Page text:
In 2006, Stephen A. Privett went to South America to learn about what Nicaraguans call la realidad
From my window seat on TACA flight 363 from Managua, Nicaragua to San Francisco, I could barely see the outlines of Lake Nicaragua and the contours of the northern mountains. From 30,000 feet, Nicaragua is indistinguishable from its Central American neighbors. On the ground, one sees why Nicaragua in 2005 replaced Haiti as the poorest country in the Western Hemisphere. Rather than a detailed narrative, this letter offers some salient experiences, impressions and images from our experience. Perhaps our most poignant conversation was with a student solidarity group from El Arenal, a small cooperative farming community outside of Managua. Each of the youths spoke about the nearly insurmountable difficulties of obtaining a college education when their families earn just under $100 a month and barely survive on subsistent farming. They told us how they get up by 4 a.m. in order to walk to the highway in time to catch the bus for the one-and-a-half hour ride to the Jesuit University of Central America in Managua.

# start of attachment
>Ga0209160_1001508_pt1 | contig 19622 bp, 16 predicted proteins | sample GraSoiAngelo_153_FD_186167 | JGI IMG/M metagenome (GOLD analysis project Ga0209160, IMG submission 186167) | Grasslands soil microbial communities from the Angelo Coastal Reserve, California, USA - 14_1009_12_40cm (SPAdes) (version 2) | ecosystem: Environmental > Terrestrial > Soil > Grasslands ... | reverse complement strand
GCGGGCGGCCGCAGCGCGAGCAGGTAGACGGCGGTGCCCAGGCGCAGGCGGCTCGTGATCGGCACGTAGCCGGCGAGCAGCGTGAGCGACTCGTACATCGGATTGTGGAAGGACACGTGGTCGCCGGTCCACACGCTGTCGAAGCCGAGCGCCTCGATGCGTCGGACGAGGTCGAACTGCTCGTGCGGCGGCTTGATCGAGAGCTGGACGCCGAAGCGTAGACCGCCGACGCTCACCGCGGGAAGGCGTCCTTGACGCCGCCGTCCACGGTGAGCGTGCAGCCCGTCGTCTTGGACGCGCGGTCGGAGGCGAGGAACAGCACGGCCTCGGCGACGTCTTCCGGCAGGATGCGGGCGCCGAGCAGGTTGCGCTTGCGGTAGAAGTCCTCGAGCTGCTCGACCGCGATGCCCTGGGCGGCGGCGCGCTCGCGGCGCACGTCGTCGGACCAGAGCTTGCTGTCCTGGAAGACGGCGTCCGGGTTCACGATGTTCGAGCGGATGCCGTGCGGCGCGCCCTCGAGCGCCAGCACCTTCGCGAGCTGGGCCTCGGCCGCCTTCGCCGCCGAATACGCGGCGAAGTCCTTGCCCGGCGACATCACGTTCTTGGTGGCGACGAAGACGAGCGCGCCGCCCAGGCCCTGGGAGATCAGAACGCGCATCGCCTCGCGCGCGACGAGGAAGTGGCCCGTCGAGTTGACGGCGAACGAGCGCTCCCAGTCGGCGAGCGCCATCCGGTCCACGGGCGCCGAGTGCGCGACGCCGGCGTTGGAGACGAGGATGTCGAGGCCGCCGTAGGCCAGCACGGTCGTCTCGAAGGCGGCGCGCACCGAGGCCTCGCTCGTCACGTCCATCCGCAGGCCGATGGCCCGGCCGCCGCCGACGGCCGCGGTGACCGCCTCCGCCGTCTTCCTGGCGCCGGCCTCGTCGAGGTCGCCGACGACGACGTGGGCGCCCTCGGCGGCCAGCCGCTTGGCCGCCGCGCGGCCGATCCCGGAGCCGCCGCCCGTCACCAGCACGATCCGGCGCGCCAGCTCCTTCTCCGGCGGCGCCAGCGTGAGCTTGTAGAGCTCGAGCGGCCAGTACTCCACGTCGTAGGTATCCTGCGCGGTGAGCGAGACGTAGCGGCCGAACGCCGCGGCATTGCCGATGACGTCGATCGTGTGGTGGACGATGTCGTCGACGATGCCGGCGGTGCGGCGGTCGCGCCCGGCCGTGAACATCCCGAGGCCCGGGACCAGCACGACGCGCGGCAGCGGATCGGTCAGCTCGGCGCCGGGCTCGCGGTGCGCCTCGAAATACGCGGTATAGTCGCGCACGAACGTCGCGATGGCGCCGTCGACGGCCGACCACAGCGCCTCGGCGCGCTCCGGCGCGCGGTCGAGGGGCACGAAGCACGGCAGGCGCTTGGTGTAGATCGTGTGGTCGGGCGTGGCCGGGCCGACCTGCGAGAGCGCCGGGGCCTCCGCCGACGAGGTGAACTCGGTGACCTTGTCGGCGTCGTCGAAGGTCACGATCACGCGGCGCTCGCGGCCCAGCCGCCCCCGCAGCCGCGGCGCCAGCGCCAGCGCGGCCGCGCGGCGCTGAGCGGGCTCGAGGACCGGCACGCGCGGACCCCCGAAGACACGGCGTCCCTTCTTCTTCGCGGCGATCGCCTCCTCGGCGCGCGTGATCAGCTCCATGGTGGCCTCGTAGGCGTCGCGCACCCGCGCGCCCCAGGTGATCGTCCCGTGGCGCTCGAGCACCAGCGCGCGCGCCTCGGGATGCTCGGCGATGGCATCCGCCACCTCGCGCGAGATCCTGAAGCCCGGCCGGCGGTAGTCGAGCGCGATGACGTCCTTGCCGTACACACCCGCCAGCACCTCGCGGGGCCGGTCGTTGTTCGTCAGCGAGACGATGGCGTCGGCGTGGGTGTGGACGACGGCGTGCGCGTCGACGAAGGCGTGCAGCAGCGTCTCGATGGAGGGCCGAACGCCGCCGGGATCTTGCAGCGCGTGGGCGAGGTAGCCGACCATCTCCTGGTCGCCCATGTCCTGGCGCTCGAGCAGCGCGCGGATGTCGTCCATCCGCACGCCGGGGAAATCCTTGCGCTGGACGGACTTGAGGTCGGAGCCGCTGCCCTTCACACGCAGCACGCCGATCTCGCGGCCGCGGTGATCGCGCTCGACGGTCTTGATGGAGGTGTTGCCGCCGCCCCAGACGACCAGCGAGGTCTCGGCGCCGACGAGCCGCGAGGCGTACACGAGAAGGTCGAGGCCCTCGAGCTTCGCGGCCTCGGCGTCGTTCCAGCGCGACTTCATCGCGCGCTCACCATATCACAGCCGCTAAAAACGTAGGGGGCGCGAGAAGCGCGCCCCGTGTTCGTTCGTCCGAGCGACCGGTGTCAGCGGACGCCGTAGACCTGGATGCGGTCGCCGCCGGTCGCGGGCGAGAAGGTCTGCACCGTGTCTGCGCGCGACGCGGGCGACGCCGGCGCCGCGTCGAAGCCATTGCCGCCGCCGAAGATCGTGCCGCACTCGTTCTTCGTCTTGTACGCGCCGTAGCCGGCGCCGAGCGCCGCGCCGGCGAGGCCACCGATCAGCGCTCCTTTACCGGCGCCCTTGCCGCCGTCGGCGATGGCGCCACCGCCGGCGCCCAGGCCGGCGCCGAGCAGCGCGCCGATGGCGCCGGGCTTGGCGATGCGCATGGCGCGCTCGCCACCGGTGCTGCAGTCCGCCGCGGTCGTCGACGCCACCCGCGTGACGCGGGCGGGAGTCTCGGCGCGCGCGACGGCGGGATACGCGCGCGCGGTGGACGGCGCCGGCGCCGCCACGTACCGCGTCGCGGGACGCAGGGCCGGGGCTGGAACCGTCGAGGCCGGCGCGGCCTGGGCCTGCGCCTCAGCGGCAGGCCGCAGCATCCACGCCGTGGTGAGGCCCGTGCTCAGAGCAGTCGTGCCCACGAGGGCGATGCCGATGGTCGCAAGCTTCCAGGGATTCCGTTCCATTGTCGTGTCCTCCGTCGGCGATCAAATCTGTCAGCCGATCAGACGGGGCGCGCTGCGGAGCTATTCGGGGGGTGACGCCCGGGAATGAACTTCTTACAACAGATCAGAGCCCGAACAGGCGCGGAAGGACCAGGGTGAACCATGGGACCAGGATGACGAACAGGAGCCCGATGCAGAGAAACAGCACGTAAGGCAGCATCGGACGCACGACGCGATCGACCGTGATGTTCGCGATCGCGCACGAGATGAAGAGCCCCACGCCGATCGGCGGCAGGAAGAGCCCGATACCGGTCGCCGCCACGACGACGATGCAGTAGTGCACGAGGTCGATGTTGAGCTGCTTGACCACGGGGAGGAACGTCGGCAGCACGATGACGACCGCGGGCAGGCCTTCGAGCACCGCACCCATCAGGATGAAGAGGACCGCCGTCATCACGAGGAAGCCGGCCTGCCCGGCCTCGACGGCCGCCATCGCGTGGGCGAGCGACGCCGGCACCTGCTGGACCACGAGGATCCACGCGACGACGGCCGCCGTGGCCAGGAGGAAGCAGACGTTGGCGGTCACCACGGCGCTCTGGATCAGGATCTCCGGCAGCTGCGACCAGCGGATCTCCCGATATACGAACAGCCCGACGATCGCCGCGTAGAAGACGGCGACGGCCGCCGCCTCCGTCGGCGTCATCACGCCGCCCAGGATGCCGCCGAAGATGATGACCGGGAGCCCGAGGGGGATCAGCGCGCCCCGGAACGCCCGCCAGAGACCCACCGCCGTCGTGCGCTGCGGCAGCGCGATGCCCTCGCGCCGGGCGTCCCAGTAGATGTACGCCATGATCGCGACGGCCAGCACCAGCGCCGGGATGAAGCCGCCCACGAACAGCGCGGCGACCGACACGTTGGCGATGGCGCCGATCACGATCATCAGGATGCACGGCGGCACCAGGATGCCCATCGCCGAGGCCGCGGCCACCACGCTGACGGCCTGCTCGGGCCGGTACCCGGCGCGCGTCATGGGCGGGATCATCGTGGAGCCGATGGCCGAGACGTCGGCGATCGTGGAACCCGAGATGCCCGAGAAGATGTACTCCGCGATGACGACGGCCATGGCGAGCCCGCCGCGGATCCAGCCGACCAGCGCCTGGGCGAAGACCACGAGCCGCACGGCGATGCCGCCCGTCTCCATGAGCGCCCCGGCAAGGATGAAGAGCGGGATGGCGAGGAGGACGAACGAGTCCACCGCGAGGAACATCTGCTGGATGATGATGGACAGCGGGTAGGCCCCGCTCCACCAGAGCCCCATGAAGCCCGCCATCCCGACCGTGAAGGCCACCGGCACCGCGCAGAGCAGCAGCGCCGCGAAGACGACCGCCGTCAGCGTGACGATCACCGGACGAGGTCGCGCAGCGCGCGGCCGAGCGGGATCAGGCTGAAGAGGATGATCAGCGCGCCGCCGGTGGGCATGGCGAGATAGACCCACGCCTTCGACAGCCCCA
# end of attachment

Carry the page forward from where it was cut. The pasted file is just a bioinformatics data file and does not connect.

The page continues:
We left El Arenal deeply impressed by just how hungry these young women and men were for a college education because of the opportunities that education opens up for them and their communities. These people really “get” the whole concept of the common good, even if they don’t use that language.